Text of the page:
ASN Wikibase Occurrence # 157702
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Narrative:The pilot reported that the airplane was in cruise flight when he heard a “loud noise” come from the engine, followed by a loss of engine power. The pilot established the airplane’s best glide speed and declared an emergency with air traffic control, and an air traffic controller then provided vectors toward the nearest airport. While approaching the airport, the pilot heard another loud noise come from the engine, and oil then covered the windscreen. The pilot chose to deploy the airplane’s parachute system, and the airplane descended under the canopy until it came to rest among trees.
Cirrus SR22 GTS
|Owner/operator:||Appendix R Solutions Inc|
|Fatalities:||Fatalities: 0 / Occupants: 4|
|Aircraft damage:|| Substantial|
|Location:||Near Rollins Lane, Tappahannock, VA -
United States of America
|Phase:|| En route|
|Departure airport:||Salisbury, MD (SBY)|
|Destination airport:||Hanover, VA (OFP)|
|Investigating agency: ||NTSB|
|Confidence Rating:|| Accident investigation report completed and information captured|
Examination of the engine revealed that the crankshaft top rear trailing forward counterweight retaining plate was fractured; the counterweight pin and portions of the plate were found in the crankcase and oil sump. The No. 2 connecting rod was fractured, and the crankcase exhibited significant damage concentrated at the No. 2 cylinder. A material analysis of the fractured counterweight pin revealed failure signatures consistent with overload. The hardness of the plate met manufacturer specifications, and microstructure analysis of the plate appeared normal.
About 4 years before the accident, the engine manufacturer issued a critical service bulletin (SB) “to inform operators of the possible long term effects of low engine RPM in cruise conditions.” Models affected included the accident engine make and model. The SB described two instances of sudden engine stoppage as a result of a crankshaft counterweight release. These instances were found to have been associated with engine operation at a sustained cruise rpm of less than 2,300 rpm. As a result, the manufacturer recommended that engine cruise rpm settings be no lower than 2,300 rpm. Although the engine operating manual cautioned that the minimum cruise rpm setting was 2,300 rpm, the airplane manufacturer did not include this information in the Pilot’s Operating Handbook. A review of recorded data from the accident airplane revealed that nine flights were flown in the 6 months before the accident and that, during these flights, the accident airplane was operated at or below 2,300 rpm for 20 minutes or longer. However, the investigation could not determine if the top rear trailing forward counterweight retaining plate failed due to these operations.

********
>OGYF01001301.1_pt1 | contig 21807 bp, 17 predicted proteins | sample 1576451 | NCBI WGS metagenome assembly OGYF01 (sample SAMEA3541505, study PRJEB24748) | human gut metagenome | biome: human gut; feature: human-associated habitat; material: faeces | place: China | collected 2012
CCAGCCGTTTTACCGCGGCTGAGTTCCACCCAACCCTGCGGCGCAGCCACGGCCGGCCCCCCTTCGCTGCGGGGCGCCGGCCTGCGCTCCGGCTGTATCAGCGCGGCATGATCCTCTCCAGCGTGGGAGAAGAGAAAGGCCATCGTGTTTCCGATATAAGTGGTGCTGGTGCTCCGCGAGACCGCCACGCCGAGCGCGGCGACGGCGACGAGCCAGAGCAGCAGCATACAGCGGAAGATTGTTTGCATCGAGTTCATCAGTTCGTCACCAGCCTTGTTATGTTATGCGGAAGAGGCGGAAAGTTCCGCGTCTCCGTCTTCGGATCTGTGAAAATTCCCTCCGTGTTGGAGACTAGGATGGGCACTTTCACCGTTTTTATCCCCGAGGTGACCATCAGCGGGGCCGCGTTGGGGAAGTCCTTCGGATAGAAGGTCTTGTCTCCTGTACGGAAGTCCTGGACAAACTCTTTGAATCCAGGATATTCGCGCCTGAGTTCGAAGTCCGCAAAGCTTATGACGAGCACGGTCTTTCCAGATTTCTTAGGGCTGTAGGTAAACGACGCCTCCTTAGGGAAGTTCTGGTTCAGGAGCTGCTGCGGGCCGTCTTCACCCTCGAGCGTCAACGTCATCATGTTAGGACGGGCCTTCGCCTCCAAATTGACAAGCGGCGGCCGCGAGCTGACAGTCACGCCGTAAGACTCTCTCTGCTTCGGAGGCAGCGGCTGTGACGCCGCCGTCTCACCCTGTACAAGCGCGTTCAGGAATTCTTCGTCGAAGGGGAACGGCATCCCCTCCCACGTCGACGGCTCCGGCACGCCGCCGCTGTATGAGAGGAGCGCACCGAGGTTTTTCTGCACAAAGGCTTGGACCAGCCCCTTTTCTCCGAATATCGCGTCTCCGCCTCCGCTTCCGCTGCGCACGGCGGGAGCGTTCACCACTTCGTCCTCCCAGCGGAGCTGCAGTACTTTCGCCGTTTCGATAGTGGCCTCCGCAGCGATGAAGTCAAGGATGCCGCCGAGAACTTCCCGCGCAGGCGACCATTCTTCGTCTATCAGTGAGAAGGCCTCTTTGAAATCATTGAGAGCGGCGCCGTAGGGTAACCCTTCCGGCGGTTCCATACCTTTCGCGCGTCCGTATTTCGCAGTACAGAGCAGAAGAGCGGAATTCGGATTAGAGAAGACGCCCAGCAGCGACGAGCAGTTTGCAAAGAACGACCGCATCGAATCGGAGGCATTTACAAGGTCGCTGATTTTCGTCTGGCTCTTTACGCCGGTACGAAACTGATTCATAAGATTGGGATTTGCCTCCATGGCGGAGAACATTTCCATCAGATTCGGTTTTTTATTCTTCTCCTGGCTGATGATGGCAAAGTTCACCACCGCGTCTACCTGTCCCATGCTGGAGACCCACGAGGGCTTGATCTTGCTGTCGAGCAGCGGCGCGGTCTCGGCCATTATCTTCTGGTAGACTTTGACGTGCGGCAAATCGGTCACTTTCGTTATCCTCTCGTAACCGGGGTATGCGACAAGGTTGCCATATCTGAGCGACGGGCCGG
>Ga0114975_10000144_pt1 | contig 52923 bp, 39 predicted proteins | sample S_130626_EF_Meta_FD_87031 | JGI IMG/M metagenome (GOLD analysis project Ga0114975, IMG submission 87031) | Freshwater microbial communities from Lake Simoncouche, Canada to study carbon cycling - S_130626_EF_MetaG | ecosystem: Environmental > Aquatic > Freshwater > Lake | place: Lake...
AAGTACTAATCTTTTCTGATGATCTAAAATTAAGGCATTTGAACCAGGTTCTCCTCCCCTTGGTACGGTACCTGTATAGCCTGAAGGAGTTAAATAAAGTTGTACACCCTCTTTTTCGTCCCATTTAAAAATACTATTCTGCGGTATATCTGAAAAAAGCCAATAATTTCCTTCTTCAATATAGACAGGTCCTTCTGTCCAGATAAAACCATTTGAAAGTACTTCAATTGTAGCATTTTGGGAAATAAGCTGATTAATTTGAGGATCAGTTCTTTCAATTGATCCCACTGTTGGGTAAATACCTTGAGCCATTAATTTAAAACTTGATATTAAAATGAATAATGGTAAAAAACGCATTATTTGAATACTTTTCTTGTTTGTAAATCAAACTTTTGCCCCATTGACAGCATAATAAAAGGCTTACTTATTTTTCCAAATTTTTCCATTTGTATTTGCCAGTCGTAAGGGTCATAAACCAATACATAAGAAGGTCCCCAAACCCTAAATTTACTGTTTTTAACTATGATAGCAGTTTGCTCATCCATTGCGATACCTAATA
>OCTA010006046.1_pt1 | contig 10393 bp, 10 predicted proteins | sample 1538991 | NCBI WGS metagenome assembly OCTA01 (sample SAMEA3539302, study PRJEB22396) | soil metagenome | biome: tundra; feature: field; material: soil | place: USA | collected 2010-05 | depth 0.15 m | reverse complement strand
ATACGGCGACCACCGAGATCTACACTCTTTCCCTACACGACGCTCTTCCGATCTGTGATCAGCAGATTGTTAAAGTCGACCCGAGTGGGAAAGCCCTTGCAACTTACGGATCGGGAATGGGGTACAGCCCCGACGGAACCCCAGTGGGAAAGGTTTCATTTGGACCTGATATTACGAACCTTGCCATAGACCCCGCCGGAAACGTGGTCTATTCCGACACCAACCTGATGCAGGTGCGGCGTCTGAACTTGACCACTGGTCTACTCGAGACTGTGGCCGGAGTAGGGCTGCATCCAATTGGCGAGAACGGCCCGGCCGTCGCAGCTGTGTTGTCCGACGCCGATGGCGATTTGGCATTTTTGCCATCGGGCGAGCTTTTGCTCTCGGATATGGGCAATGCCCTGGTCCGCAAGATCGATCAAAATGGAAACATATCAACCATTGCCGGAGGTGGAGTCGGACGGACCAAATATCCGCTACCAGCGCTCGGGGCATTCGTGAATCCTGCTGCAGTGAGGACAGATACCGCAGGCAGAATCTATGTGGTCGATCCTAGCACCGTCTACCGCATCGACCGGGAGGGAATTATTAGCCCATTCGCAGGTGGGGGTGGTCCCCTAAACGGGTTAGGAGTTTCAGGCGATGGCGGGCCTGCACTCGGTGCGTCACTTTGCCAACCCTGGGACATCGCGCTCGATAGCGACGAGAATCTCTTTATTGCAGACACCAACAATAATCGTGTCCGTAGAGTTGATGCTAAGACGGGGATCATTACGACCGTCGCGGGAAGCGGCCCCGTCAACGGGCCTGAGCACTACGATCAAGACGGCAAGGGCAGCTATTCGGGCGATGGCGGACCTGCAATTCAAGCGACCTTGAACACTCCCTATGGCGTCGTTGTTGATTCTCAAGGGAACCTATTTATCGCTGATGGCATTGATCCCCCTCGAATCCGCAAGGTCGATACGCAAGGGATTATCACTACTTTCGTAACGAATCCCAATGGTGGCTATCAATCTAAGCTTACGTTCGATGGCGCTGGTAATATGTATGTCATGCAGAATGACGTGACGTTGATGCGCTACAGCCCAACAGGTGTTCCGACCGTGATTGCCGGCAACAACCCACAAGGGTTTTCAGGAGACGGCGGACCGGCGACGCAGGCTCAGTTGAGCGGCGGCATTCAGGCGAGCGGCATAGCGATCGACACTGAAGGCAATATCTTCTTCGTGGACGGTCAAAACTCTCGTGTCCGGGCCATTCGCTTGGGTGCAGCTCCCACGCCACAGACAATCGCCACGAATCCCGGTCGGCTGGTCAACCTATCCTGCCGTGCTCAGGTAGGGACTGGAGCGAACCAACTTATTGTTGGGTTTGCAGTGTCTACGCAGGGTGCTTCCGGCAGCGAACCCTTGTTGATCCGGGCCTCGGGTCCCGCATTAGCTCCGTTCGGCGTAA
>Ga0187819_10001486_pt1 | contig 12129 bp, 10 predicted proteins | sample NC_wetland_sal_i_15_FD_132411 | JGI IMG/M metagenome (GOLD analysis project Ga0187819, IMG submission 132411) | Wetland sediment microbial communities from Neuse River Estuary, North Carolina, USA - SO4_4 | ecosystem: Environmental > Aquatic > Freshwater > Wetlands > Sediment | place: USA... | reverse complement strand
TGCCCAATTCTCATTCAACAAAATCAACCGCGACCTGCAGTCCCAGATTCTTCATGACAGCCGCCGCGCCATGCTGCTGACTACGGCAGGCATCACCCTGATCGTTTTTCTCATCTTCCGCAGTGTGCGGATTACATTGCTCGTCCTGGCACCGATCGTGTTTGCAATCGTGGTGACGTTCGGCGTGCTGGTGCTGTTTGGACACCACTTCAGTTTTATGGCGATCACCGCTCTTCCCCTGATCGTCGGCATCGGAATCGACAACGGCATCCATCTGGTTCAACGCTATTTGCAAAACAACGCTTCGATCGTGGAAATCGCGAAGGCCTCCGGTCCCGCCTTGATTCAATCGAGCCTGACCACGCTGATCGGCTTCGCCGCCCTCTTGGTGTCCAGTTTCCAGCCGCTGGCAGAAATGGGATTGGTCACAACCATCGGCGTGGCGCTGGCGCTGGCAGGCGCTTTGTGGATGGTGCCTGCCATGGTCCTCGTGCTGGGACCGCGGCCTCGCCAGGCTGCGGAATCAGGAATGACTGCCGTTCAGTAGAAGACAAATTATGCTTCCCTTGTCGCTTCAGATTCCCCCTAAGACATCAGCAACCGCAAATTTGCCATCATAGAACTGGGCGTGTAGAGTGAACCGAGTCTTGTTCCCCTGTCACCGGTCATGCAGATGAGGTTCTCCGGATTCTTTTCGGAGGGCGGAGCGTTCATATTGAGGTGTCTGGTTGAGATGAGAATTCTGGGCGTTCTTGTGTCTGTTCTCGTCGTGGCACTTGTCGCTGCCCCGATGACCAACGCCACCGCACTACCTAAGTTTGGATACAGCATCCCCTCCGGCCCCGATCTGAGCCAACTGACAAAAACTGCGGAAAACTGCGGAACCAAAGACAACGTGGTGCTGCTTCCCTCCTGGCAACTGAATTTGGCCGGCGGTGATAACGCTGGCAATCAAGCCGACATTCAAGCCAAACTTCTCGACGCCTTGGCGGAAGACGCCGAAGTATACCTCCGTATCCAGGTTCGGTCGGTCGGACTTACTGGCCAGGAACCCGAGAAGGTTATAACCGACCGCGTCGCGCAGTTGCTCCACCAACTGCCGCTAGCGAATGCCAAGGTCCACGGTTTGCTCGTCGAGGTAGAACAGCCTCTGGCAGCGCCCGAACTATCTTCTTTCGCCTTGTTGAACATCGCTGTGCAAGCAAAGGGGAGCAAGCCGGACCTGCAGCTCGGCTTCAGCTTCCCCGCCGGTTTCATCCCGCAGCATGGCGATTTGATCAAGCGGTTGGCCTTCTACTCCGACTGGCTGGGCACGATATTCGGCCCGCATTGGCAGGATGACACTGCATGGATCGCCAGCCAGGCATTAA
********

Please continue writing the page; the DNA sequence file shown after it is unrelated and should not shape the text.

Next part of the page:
Probable Cause: A failure of the engine crankshaft top rear trailing forward counterweight retaining plate, which resulted in a total loss of engine power. The reason for the retaining plate’s failure could not be determined during postaccident examination.
| || |
|Investigating agency: ||NTSB |
|Status: ||Investigation completed|
|Download report: || Final report|
||Updated [Aircraft type, Phase, Nature, Damage, Narrative]|
||ASN Update Bot
||Updated [Time, Damage, Category, Investigating agency]|
||ASN Update Bot
||Updated [Operator, Other fatalities, Departure airport, Destination airport, Source, Narrative]|
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